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Why the Separate Factions?

As far as the overlap of technologies goes, IEEE 802.11 is a wireless networking standard. It exploits Internet protocols, and although it could transfer voice traffic using methods such as voice-over-IP, it doesn't carry voice natively in the way Bluetooth technology does. The range and data rates of IEEE 802.11 lead to relatively high power consumption, but low-power, short-range versions of IEEE 802.11 could be implemented. Could a low-power variant of IEEE 802.11 be a viable PAN solution? Perhaps it could, but because it is optimized for a different domain, namely WLAN, some characteristics would lead to a less-than-optimal solution if IEEE 802.11 were used for WPANs. For example, the quality of voice traffic might be inferior when compared to Bluetooth technology, which delivers voice packets in an expedited, high-priority manner and uses a robust voice-encoding scheme that is quite tolerant of lost packets. Perhaps more important, though, is the notion that LAN technologies are not particularly well-suited for the kinds of interactions that typically occur in PANs.

In a WPAN, devices may come and go frequently, and the PAN may join or collaborate with other networks in proximity as the WPAN user moves about. LANs tend to be better suited for stationary networks, or at least networks where the participants move rather infrequently. Bluetooth technology, on the other hand, is based upon proximity networking. The Bluetooth specification includes methods for detecting new devices that come into proximity and allowing these devices to join Bluetooth piconets seamlessly. Another consideration in the WPAN domain is that many small personal devices do not include robust networking components such as an IP stack. The common IP-based language of the Internet is widely deployed, but many small devices, often owing to constraints on memory and processing power, speak their own data communications language. Many mobile phones, for example, use protocols developed by the WAP Forum to access networks.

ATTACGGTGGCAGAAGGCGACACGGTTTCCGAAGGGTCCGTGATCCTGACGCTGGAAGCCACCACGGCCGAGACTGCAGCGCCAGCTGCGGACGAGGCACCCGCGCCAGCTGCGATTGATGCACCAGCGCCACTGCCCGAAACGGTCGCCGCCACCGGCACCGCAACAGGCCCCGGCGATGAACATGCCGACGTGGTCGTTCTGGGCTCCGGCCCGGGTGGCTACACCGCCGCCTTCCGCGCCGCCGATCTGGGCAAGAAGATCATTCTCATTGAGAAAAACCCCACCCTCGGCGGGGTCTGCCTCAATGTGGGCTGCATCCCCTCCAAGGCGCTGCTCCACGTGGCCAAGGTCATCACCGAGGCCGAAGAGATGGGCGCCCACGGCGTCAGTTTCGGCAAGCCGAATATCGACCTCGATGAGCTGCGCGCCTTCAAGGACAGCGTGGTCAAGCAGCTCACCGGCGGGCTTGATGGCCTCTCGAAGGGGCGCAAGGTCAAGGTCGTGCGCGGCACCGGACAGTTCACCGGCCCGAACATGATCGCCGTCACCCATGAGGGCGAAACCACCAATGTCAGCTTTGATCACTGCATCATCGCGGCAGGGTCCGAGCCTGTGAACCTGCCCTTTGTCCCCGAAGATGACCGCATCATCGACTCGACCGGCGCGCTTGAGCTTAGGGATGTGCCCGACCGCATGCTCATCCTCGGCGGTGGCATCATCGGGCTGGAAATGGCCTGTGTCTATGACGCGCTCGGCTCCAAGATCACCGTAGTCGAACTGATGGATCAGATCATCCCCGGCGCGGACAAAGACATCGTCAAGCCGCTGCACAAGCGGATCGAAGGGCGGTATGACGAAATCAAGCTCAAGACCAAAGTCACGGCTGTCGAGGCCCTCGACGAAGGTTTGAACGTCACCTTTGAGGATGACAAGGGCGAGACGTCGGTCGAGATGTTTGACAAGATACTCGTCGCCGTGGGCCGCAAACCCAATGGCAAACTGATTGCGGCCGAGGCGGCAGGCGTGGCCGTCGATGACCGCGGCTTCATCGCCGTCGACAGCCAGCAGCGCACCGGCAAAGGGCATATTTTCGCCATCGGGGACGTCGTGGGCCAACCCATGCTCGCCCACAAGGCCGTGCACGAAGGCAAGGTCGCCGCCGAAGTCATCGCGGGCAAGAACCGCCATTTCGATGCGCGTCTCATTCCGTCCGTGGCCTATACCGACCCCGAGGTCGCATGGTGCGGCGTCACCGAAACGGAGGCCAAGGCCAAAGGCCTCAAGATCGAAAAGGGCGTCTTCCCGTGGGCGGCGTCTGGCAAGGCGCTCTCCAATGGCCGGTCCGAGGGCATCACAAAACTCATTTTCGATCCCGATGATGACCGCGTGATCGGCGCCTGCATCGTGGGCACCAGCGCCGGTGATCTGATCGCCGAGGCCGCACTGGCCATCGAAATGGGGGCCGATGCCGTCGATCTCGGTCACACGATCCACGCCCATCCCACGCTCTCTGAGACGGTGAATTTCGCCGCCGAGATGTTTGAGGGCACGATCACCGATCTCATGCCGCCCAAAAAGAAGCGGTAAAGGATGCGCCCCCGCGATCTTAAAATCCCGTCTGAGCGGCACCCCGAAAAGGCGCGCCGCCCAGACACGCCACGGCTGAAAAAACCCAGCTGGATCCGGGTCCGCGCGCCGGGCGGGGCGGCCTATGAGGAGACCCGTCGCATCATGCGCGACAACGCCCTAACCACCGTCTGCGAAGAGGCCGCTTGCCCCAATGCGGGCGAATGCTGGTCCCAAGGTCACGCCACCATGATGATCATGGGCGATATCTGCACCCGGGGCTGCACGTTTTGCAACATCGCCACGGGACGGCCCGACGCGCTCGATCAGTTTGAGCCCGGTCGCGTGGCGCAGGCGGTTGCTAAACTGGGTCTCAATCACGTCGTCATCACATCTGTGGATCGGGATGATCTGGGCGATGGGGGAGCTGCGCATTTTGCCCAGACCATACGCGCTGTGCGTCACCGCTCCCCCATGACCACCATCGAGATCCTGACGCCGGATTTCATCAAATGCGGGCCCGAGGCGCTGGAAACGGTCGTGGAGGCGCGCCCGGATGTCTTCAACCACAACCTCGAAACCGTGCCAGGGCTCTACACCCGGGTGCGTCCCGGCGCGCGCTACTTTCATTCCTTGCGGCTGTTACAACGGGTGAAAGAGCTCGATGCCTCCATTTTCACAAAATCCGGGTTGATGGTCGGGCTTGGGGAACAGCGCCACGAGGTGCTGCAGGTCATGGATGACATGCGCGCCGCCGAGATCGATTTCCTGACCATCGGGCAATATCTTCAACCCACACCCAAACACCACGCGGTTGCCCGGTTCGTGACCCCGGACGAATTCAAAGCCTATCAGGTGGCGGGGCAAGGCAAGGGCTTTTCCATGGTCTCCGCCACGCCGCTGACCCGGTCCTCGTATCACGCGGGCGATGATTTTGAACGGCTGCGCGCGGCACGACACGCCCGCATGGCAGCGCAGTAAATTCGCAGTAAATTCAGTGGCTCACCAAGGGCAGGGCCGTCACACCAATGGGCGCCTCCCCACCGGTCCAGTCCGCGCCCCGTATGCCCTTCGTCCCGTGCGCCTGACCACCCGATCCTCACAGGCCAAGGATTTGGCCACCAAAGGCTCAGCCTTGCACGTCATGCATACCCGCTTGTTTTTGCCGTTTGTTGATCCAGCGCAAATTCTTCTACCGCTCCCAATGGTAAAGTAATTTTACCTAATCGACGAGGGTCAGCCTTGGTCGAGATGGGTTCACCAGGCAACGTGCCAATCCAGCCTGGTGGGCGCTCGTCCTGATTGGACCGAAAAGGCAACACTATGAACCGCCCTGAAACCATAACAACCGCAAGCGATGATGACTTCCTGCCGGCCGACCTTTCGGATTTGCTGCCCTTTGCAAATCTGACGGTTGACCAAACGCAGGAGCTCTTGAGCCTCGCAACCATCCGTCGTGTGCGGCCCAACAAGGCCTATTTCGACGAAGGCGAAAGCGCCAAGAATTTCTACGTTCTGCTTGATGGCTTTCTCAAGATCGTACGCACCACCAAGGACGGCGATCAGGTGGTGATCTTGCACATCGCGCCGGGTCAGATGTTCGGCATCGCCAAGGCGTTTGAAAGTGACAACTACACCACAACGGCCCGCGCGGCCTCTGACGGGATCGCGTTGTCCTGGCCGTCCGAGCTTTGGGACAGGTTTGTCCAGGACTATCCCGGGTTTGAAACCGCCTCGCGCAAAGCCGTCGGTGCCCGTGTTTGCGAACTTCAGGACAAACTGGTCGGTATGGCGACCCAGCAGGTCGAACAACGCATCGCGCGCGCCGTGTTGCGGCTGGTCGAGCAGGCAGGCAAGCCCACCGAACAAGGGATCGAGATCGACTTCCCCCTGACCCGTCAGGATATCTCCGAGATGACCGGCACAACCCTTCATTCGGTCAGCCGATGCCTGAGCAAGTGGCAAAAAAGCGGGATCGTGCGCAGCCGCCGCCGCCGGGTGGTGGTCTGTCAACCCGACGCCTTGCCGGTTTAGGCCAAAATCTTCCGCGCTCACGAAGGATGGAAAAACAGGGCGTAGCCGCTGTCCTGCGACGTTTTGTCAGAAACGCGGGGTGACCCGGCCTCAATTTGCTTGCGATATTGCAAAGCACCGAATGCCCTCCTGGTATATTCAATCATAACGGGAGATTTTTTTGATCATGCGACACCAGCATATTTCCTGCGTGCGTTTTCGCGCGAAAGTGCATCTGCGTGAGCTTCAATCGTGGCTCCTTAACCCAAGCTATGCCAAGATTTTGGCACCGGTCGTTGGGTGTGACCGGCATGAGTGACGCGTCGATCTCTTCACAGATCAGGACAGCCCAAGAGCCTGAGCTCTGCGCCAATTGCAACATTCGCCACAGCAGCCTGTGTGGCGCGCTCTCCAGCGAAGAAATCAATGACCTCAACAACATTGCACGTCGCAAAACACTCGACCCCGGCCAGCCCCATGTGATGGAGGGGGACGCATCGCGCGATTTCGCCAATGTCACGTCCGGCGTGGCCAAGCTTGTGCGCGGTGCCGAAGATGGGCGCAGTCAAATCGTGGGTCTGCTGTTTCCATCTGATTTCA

Conversely, Bluetooth wireless communication is not a full-blown networking technology. Bluetooth profiles do define methods that allow Bluetooth devices to access networks, but these are limited to the use of the point-to-point protocol (PPP) for dial-up networking or LAN access. In version 1.x, there is no support for general IP networking like that used with IEEE 802.11.

And finally, although these important WLAN and WPAN technologies are specified by different industry groups (the IEEE and the Bluetooth SIG, respectively), neither organization takes the position that they are competing for the same solution space. Indeed, the IEEE itself makes a distinction between WLANs and WPANs similar to the one in this discussion. It is well-known that the IEEE 802.11 working group addresses WLAN solutions, but the IEEE also has an 802.15 working group that deals with WPAN solutions. Moreover, the single WPAN solution seriously considered for adoption as an IEEE 802.15 standard is a subset of the Bluetooth specification! The portion of the Bluetooth technology that is applicable in the scope of IEEE 802 standards (essentially, the PHY and MAC layers of the ISO stack) is currently well on its way toward adoption as the IEEE 802.15.1 WPAN standard. This action by the IEEE underscores the differences between WLANs and WPANs, and emphasizes the importance of Bluetooth wireless technology as a leading WPAN standard.

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